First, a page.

The RELIEF trial 13 ( n = 189) compared the survival benefit at days 28 and 90 between MARS and SMT ( n 1 = 95) and SMT alone ( n 2 = 94) in a heterogenous group of AoCLF patients, dominated by ALD, across 19 European centers. Despite short-lived improvement in biochemistry and neurology, no survival benefit was demonstrated on day 28 (60.7% MARS vs. 58.9% SMT; P = . 79) or day 90 (46.1% MARS vs. 42.2 % SMT; P = .71), even on subgroup analyses (model for end-stage liver disease [MELD] > 20, hepatorenal syndrome at admission, severe HE, serum bilirubin [SBR] > 20 mg/dL). Three patients in each group underwent LT; however, no other information on listed patients or post-transplantation outcomes was available.
The FULMAR trial randomized a heterogenous group of ALF patients (~ 50% PCM toxicity) eligible for LT to receive SMT ( n 1 = 49) or MARS + SMT ( n 2 = 53). No significant difference in overall survival at 6 months (75.5% SMT vs. 84.9% MARS; P = . 28) or 1 year (75.5 SMT vs. 83% MARS; P = . 35) or transplant-free survival at 6 months (27% SMT vs. 19% MARS; P = . 35) was seen. One-year post-LT the survival was also similar between both groups, but no other post-transplantation outcomes (e.g., neurology) were formally assessed. One major limitation was that super-urgent LT occurred in 64.7%, with median time to transplantation being 16.2 hours (range, 11.4–28.2 hours), questioning the effect of albumin dialysis in such a short time period.
The HELIOS trial compared Prometheus + SMT and SMT in a heterogenous group of AoCLF patients (consisting of > 50% ALD) in their multicenter RCT and only revealed survival benefit in a subgroup of patients with MELD > 30. There are no large studies on the efficacy of Prometheus in ALF.
Safety of Albumin Dialysis
Thrombocytopenia is the main complication reported after albumin dialysis therapy and has been demonstrated in both multicenter RCTs for MARS in ALF and AoCLF. However, the number and type of adverse effects, including bleeding and infection, were similar between dialysis and non-dialysis groups in all three multicenter RCTs. Catheter-related complications have been reported, which have not led to significant problems. However, the large studies have excluded unstable patients, such as those with severe coagulopathy and thrombocytopenia, in whom albumin dialysis could have deleterious effects. Hence, although albumin dialysis appears safe, careful monitoring of hemodynamic, infectious, and laboratory parameters, and patient selection, are essential.
Efficacy of Albumin Dialysis in Pediatrics
Despite large emerging trials evaluating albumin dialysis in adult liver failure, pediatric sources are few. There are only case reports and case series for the use of MARS in PALF, which have been summarized in Table 31.1 . Some evidence exists for SPAD in pediatric liver failure. There are no studies available for pediatric AoCLF, and there have been no reports published to date using Prometheus in older children because of challenges with large extracorporeal volumes (700–750 mL). An adapted Prometheus protocol for children from a group in Belgium was presented as an abstract; however, the full report is still pending.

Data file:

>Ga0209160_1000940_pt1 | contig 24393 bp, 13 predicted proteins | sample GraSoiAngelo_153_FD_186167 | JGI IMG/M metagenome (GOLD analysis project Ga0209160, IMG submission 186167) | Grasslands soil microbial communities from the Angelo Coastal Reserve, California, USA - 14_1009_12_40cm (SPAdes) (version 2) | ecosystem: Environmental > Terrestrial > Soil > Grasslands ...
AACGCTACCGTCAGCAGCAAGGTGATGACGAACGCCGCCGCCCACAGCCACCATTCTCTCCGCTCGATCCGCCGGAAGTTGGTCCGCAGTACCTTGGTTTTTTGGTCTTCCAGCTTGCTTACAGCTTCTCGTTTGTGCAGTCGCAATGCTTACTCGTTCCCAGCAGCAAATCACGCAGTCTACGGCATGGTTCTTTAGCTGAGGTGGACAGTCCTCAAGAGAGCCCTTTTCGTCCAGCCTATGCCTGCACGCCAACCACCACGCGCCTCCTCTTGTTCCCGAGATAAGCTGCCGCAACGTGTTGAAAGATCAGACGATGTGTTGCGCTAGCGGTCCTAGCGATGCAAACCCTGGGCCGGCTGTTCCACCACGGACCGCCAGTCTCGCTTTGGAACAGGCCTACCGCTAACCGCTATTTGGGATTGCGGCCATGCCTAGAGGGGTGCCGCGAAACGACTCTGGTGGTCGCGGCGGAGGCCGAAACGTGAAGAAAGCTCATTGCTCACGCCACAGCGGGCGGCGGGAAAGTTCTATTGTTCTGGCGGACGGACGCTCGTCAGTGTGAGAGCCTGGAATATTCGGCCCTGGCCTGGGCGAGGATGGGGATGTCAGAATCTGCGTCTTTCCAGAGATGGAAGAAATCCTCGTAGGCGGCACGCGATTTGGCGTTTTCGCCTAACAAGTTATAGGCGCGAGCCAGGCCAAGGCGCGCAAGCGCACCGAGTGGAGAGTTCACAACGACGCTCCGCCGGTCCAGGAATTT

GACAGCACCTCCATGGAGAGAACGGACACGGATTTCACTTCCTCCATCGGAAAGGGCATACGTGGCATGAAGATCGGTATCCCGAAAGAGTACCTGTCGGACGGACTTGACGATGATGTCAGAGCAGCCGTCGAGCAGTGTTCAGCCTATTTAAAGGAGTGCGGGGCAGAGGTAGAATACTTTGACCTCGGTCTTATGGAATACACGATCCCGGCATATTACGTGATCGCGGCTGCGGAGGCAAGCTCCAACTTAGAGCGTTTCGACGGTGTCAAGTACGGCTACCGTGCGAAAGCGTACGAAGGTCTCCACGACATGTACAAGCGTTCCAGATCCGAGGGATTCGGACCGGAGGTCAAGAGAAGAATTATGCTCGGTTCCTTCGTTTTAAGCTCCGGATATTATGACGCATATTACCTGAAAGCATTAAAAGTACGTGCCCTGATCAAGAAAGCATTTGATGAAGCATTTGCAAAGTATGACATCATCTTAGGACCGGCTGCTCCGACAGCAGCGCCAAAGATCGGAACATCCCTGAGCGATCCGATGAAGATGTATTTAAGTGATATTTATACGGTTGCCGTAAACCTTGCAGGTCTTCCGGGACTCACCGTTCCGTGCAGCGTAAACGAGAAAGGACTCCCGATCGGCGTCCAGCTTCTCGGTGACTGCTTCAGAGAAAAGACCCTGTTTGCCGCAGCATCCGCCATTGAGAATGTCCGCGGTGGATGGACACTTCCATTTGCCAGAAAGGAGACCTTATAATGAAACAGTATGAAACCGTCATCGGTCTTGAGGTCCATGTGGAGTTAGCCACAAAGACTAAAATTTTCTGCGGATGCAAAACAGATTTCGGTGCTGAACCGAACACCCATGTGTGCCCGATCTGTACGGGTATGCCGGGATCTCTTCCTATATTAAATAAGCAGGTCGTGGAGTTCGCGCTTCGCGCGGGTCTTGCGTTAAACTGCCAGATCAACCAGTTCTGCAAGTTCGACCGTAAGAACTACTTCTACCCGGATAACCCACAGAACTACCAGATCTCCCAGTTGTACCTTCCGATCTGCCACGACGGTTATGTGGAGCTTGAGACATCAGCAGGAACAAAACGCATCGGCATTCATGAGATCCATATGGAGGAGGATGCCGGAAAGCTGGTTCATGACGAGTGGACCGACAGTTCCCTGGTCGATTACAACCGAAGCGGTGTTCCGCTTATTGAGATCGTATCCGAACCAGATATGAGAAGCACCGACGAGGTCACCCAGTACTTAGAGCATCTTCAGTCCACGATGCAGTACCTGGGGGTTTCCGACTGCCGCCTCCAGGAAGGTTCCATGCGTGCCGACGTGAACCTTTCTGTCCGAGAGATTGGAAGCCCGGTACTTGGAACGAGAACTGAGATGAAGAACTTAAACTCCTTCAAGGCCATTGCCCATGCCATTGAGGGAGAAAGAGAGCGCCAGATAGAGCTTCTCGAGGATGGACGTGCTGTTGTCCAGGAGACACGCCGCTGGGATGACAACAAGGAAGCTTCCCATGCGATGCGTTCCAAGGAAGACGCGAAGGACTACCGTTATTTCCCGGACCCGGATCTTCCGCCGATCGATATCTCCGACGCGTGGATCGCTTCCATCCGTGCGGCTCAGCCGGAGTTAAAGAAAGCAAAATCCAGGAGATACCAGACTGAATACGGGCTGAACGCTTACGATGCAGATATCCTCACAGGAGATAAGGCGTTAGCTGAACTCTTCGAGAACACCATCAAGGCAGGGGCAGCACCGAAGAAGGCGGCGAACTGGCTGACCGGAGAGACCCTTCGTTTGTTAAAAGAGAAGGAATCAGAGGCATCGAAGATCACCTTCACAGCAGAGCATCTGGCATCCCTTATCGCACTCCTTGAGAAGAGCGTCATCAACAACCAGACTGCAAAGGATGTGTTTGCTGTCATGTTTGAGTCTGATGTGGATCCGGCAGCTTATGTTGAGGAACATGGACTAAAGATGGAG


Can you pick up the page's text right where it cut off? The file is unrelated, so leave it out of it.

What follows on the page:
|Study, Year, Location of Study||No. of Patients |
|Cause of Liver Failure||MARS Treatment Regimen||Pre-MARS Parameters Or Mean MELD-PELD-CTP Score||Biochemical, Coagulation, Neurological Parameters Post-MARS||Outcome||Adverse Effects Secondary to MARS|
|Hommann et al., |
|(1, 25)||ALF, PNF||4 days, |
3 or 4 hours daily
|SBR, 41 mg/dL||↓ SBR, ↑ NH 3 ; ↔ INR, albumin||Bridged to re-LT||Hypotension ➔ resolved with MARS- mini|
|Prokurat et al., |
|(3, 5)||ALF, copper-chromium intoxication||Two sessions (18, 17 hours)||SBR, 13.9 mg/dL; |
INR, 3.3; Cr, 1.4 mg/dL
|↓ SBR; ↓ NH 3 ; ↔ INR, albumin||Death||No complications|
|Covic et al., |
|6 (7, 10, 10, 12, 14, 16)||ALF, |
mushroom poisoning (6)
|Two 6-hour sessions||HE—I (4), II (1), IV (1); CTP, 6.7||↓ SBR; ↓ INR; ↓ HE grade (4); ↔ HE, INR, SBR (2)||Bridged to recovery (4); death (2)||No complications|
|Rustom et al., |
|4 (7, 10, 13, 15)||ALF, WD (4)||Two to four sessions||WI > 11 (12, 18, 14, 16)||↓ SBR; ↔/↓INR (3); ↓ NH 3 (2); ↑GCS 2 points (4)||Bridged to LT (4)||Catheter- related hemorrhage; resolved |
|Auth et al., |
|2 (6, 14)||ALF, WD (2)||Two 6-hour sessions||PELD, 23, 24; |
HE, III or IV (2)
|↓ SBR (2); ↓ NH 3 (1); ↑ NH 3 (1); no HE (2) at 3 weeks||Bridged to LT (2)||Thrombocytopenia|
|Novelli et al., 2008, |
|6 (3, 9, 11, 12, 14, 15)||ALF, PCM (2), HBV (1), HZV (1), unknown (2)||Continuous||PELD, 39.3 (mean)||↓ SBR; ↓ NH 3 ↓ Cr; ↔ INR (6); ↓ ICP (4/4)||Bridged to LT (3); bridged to recovery (2); death (1)||No complications|
|Bourgoin et al., 2014, |
|6 (0.08, 0.08, 0.25, 0.92, 15, 16)||ALF—GAD (2), VOD (1) |
|One to six sessions; |
6- to 8-hour sessions
|MELD-PELD, 42.1 (mean)||↓ SBR; ↓ NH 3 ; ↔ INR (3); |
↑SBR, ↑ NH 3 (3; all MARS-mini)
|Death (3); bridged to LT (2); |
bridged to recovery (1)
|Hypotension, PTX, clotting events|
|Lexmond et al., 2015, |
|20 (7.1 ± 5.6; mean ± SD)||ALF (17), |
|One or two sessions (until LT); 8-hour sessions||MELD-PELD, 47, 6 (mean); HE grade 3,4 ± 0.6||HE ↓ (6); |
↓SBR, ↓ NH 3
|Death (3); bridged to LT (16); bridged to recovery (1)||Thrombocytopenia; serious bleeding (5)|